Training versus Illness / Memories of Boston

This week, I got sick.

After a great (fun and fast) Spring Run-Off last Saturday, I was feeling pretty great. I felt really tired the next morning, but not sore. Then I went for an easy run — it was warmish out, but I definitely under-dressed — and I came home and felt horrible. My partner had been sick all weekend with what we thought was food poisoning. But maybe it was a virus, because when my immune system dipped after the race and that chilly easy run, I picked something up. For two days, I had chills, I was nauseous, and all I wanted to do was sleep.

Nothing hurts a fully addicted runner like a couple of forced days off.

Of course, running addiction being what it is, I still really wanted to run. Thankfully, I pretty much literally couldn’t. I sat out a UTTC Masters workout on Monday, then took a day off easy running. By Wednesday, I was feeling somewhat decent, and decided to try out a treadmill run. It was mildly unpleasant, but I made it through. I ran a somewhat sluggish track workout Thursday night (followed by a very fun pub night), by which time my flu-like symptoms were morphing into a chest cold. This never got particularly severe, but my usual Mount Pleasant tempo on Saturday felt harder than usual. It was still kicking around for the track workout tonight — there was still plenty of phlegm to jettison — but I’m mostly over it.

Any lessons from all this? Well, obviously it was smart not to train through a serious virus. Also, the two days off seem to have totally healed the hip flexor thing that was bugging me before I got sick. It’s annoying that this cold is still slowing me down, but I bet I’ll feel incredible when it’s totally gone. If I could hit my usual paces tonight with phlegm in my lungs, I bet I’ll be a little faster without it.

Today was the Boston Marathon, so I’ve obviously been thinking a lot about last year. Mainly, I’ve been thinking how thankful I am not to be running it again this year. Last year’s winter training was a real slog — genuinely not enjoyable — and it would have been just as bad this year, which was equally brutal weather wise, maybe even worse.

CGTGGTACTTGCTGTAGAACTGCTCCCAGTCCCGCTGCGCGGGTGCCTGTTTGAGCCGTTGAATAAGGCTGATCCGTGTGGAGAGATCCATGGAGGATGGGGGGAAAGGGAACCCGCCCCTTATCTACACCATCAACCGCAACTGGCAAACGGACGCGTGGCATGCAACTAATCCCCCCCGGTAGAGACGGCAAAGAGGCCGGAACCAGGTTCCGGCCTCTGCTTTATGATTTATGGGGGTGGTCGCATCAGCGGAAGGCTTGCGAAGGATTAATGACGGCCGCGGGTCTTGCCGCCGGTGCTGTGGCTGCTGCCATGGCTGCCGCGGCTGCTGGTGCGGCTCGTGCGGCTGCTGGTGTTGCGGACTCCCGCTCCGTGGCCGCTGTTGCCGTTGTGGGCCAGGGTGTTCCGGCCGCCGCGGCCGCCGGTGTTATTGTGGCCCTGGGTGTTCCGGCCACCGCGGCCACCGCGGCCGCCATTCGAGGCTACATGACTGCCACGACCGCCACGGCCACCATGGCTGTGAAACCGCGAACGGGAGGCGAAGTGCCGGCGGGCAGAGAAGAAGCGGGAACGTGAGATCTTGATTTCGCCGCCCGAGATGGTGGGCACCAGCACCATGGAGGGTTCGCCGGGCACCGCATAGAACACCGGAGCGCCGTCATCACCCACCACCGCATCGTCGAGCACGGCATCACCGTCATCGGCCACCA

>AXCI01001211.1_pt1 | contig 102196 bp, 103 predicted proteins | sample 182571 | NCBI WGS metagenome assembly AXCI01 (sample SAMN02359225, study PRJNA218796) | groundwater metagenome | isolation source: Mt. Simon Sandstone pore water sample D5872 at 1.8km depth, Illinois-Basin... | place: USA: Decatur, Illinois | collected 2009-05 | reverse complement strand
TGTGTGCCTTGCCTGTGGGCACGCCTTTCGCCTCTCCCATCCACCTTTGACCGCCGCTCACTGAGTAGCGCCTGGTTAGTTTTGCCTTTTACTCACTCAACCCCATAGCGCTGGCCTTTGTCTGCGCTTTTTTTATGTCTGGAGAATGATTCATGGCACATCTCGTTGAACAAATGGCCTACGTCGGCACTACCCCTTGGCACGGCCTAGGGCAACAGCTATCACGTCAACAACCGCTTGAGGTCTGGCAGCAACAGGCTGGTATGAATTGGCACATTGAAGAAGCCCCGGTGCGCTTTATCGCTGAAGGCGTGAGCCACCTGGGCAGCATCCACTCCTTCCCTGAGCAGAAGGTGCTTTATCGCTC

I’ve said everything I have to say about the race itself. But thinking about last year finally prompted me to buy the photos. I’m pretty cheap and I’ve generally resisted buying race photos, but starting this blog has given me some incentive — and, a year on, running that ridiculously brutal edition of Boston feels a little more momentous.

So here’s a little slideshow.

Boy I look miserable here. And wet. And cold. I actually felt pretty decent throughout this race, so this is probably just a case of the camera catching a momentary grimace. At least my shoes look vibrant.
This is a little closer to how I remember feeling — not joyful, exactly, but fine. This is at the 24 mile mark.
No idea where this is from. I really held my arms up high before Coach Mike told me to drop them. I’ve been working on this a lot over the winter, but I think I still hold them high when I’m straining…
In this one, the guy behind me looks so destroyed that I look pretty cool by comparison. Pretty sure this is in the last mile or so.
I know this is the last mile, because that’s the Citgo sign! This is a great pic — makes it work the pricey download!
Boylston Street, maybe? This is definitely my favourite photo of the bunch. The neon shoes are truly glowing.
My foot’s on the finish line… and I ruin the photo by stopping my watch 🙁 The fact that I remembered to do so definitely indicates that I ran a controlled race, though.
Yep, it felt pretty great to finish.
That great!